Which European countries consume the most sugar from soft drinks?
We all love a fizzy pop in the sunshine and are firm believers that our favourite treats can still be enjoyed in moderation. The NHS advises around 30 grams of sugar a day is a healthy amount to consume. This is roughly equivalent to one 330 ml Coca Cola can a day.
It’s been a few months since the UK sugar tax was introduced and the high levels of sugar found in soft drinks have been hitting the headlines. Now, with the holiday season upon us, (hello Fanta Lemon on the beach!) PureGym has analysed research to see which countries in Europe consume the highest amounts of soft drinks and what they are doing to reduce it.
Europe at a glance
As part of the research, the soft drink consumption of 26 European countries was analysed, with the results giving us the litres consumed per person in each country annually.
The countries consuming the most sugar from soft-drinks
The country with the sweetest tooth? Germany. The research reveals that Germans love their pop the most, consuming an average of 423 cans (330ml) per person a year, that’s over 2.5 litres a week and three times more than the Greeks drink.
Despite topping the list, there is no sugar tax currently in place in Germany and no plans for the immediate future. Due to their location in Europe, other countries including Denmark have been known to travel across the border to Germany to buy soft drinks at lower prices.
Denmark itself takes second place, drinking an average of 378 cans per person annually. Although the country previously enforced both sugar and fat taxes, these were abolished a year later in 2012, due to the lack of health improvements noted, and the loss of revenue for businesses, as Danes began sourcing products from other countries to save money.
The Czech Republic ranks third for soft drink consumption and like Germany have no sugar tax currently in place. With news sites reporting that the country is instead focusing their efforts on reducing advertising and sales of unhealthy food and drinks in their schools.
Fourth and fifth place goes to Belgium and Bulgaria respectively. Belgium introduced a health tax on soft drinks in 2016, whilst Bulgaria has no tax in force.
The UK takes seventh place out of the 26 countries included. Research shows Brits consume 322 cans per person a year, the equivalent of just over 2 litres a week. With the new sugar tax introduced in April 2018, it’s perhaps a little too soon to confirm whether it will have a positive effect on the country’s consumption rates but it would be interesting to see if this changes our attitudes towards soft drinks.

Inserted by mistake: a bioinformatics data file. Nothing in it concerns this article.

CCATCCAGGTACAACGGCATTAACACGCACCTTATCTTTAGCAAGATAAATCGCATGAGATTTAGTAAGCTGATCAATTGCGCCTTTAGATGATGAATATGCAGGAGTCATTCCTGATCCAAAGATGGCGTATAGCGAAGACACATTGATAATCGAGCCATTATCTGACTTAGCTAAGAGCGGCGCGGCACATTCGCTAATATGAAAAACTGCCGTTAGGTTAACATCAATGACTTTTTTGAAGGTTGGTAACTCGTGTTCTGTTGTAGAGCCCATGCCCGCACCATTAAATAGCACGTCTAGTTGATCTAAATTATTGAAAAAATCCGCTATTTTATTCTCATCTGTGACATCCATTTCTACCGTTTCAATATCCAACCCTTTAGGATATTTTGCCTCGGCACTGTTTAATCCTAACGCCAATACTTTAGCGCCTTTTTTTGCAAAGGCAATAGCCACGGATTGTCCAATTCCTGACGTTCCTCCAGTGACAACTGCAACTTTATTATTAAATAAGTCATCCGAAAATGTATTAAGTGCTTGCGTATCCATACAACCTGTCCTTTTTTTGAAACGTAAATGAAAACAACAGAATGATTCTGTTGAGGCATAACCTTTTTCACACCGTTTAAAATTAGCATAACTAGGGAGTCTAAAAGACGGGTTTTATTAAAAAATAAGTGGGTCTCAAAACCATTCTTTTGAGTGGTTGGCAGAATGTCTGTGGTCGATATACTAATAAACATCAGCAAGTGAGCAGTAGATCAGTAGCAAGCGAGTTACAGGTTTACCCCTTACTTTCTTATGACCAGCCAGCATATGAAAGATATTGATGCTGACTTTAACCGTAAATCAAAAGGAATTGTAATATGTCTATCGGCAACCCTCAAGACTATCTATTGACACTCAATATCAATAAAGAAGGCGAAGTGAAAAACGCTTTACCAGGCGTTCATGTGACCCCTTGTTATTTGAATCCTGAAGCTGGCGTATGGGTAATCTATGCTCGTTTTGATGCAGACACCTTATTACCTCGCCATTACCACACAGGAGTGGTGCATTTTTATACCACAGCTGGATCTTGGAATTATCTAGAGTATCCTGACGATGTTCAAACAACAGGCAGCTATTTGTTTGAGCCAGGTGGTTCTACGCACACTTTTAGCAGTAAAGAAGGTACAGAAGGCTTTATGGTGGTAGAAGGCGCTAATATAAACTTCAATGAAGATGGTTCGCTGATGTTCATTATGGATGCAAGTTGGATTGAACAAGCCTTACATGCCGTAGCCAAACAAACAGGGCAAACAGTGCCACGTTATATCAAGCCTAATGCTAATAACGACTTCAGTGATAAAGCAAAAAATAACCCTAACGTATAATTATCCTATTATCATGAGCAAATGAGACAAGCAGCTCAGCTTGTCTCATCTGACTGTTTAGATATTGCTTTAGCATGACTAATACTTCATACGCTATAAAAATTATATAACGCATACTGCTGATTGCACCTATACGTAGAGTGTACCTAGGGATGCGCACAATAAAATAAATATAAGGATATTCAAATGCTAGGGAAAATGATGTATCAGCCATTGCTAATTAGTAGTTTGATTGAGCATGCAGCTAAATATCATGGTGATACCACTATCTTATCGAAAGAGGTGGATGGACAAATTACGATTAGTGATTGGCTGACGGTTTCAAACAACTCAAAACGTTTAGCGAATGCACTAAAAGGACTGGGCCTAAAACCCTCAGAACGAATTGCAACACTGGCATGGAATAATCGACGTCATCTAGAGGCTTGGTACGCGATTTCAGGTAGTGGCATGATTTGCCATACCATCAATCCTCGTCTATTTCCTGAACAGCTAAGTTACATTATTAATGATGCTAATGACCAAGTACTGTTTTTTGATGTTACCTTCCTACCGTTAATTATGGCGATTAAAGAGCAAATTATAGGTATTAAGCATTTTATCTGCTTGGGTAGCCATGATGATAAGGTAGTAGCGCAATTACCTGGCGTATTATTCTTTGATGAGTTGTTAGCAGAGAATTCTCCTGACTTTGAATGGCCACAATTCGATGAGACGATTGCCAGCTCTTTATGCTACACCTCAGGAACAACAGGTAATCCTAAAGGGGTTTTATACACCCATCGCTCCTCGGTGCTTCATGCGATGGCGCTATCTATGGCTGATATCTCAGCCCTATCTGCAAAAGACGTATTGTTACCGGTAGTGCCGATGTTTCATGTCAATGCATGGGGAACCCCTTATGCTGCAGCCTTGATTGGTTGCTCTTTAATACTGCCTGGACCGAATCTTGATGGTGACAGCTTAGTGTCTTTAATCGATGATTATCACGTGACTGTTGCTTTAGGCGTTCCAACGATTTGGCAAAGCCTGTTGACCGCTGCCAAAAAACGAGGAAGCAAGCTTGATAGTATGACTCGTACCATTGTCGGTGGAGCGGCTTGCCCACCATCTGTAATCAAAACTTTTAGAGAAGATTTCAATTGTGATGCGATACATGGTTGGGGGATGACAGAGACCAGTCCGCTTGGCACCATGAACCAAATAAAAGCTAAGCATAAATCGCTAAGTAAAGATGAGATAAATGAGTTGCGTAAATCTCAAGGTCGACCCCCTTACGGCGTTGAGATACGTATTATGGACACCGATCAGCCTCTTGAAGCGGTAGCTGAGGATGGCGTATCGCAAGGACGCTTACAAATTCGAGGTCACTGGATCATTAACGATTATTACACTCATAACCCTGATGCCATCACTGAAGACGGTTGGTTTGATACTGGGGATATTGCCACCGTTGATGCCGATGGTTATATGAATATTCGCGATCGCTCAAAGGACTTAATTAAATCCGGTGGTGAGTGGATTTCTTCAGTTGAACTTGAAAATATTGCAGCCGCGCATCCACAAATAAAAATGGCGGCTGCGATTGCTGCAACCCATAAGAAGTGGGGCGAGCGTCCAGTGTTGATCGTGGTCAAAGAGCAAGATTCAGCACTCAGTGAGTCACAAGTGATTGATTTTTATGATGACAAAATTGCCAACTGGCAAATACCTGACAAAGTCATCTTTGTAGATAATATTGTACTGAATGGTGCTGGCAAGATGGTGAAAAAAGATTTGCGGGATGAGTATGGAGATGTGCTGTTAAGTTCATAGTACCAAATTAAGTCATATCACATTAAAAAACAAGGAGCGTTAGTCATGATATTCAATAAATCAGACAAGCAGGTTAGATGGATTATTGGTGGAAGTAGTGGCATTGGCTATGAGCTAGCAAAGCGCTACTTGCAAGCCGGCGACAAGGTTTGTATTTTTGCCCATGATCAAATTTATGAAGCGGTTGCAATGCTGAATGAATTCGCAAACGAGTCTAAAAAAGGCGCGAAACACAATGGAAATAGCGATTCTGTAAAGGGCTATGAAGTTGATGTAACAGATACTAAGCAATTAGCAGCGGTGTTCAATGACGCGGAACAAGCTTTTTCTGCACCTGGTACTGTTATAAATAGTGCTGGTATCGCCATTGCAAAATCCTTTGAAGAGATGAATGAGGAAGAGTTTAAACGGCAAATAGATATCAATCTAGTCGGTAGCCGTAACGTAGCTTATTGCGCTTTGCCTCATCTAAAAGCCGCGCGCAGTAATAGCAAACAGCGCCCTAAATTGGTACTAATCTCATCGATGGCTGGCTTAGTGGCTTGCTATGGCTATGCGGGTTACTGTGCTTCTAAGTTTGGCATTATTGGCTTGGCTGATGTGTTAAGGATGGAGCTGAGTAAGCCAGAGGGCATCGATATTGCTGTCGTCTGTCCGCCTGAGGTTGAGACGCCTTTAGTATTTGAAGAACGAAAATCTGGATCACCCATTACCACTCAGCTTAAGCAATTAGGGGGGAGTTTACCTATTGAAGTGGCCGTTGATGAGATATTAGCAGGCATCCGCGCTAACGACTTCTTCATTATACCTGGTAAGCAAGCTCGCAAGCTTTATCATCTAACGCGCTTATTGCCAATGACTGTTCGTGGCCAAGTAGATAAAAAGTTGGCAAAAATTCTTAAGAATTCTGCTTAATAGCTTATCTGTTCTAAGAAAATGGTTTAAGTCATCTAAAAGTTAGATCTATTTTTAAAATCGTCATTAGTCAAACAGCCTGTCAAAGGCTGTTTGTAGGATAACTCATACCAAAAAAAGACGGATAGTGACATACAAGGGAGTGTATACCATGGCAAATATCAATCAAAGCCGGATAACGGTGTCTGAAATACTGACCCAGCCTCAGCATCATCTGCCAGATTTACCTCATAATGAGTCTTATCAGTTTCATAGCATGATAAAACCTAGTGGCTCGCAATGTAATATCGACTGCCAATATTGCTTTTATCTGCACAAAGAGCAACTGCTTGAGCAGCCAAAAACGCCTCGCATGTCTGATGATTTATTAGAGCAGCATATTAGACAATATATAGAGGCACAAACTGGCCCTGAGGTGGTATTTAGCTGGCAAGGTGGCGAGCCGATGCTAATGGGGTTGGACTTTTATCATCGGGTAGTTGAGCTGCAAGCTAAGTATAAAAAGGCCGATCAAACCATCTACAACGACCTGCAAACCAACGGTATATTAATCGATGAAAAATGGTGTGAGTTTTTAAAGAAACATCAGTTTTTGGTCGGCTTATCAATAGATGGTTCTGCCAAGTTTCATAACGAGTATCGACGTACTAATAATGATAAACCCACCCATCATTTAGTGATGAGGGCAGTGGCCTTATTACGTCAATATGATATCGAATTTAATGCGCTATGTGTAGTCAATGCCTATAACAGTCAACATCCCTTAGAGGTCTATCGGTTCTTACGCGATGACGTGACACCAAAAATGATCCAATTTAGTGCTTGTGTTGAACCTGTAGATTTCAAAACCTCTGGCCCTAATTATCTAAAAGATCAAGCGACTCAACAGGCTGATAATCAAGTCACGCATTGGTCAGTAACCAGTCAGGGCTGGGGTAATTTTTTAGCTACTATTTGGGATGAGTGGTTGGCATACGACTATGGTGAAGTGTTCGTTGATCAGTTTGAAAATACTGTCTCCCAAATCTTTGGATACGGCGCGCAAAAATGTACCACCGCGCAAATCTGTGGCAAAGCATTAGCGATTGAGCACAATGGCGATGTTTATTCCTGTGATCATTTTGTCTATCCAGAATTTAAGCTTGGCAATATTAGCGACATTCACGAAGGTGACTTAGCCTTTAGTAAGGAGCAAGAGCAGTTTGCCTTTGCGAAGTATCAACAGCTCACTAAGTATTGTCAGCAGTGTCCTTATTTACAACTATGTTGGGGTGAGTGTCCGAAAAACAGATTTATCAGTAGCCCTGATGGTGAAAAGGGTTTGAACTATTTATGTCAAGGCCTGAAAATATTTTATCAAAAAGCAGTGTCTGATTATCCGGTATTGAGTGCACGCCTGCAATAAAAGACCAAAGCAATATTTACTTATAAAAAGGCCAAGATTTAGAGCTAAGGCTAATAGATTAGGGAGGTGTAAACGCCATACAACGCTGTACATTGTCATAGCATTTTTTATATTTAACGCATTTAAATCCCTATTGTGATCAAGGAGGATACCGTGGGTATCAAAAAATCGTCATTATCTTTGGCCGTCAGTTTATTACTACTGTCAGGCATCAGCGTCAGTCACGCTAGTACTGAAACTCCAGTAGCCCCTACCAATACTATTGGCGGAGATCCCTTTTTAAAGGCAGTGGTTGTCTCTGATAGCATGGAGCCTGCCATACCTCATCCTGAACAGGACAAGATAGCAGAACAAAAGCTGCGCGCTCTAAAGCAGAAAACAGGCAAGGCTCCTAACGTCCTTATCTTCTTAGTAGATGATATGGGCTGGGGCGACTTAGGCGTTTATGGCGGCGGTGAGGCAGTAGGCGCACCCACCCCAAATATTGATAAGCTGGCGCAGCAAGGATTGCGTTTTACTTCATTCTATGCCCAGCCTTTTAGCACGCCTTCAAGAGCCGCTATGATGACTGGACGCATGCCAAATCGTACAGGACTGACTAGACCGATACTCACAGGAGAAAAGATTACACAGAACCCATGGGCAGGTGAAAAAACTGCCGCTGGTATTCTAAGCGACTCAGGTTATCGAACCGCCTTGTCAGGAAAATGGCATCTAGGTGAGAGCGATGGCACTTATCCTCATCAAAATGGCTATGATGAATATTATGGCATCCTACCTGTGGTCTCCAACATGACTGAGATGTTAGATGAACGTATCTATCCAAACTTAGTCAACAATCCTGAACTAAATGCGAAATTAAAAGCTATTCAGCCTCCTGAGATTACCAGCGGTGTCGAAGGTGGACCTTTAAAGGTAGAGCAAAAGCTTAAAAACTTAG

At the other end of the list, the countries with the lowest soft drink consumption rates per person are Greece (47.7 litres a year), Italy (51.2 litres a year) and Lithuania (55.3 litres a year). Greece and Italy both have no sugar tax in place and Lithuania currently has their sugar tax on hold and instead is partnering with companies to reduce sugar in food and drinks.
Travelling abroad this summer?
We know holidays are a time to relax and enjoy ourselves and whilst there’s nothing wrong with enjoying a few refreshing soft drinks, it could be worth checking the sugar content on your favourite European soft drink.
Research shows that due to the different rules and regulations surrounding sugar content in soft drinks around the globe, the amount of sugar found in various soft drink favourites can vary massively from country to country. For example, Fanta Orange sold in both Italy and Belgium contains 16 grams more of sugar than the UK version and Schweppes Tonic Water bought in Switzerland contains 12 grams more.
If you’re looking to enjoy healthier ways to help quench your thirst during the heat this summer here are some options:
· Try flavouring water with a slice of lemon, lime, or a splash of fruit juice
· Try diluting fruit juice with water or sparkling water
· Try swapping a lemonade mixer with tonic water
The country with the world’s highest soft drink consumption
How does Europe measure up against the rest of the world? South American countries have the highest consumption with Argentineans topping the list, consuming the most soft drink on average per person, at a huge 155 litres a year – that’s 470 cans or 77.5 2 litre bottles of pop.
Americans come in at a very close second place, with just one litre less consumed per person, whilst Chileans are third, consuming 141 litres on average annually. Both countries are not only some of the highest soft drink consumers in the world, but their drinks have the highest sugar content too. Fanta Orange in the UK contains 23 grams per 330ml, whilst in Chile, it contains 40 grams and in the USA 41 grams.
Explore the full data here.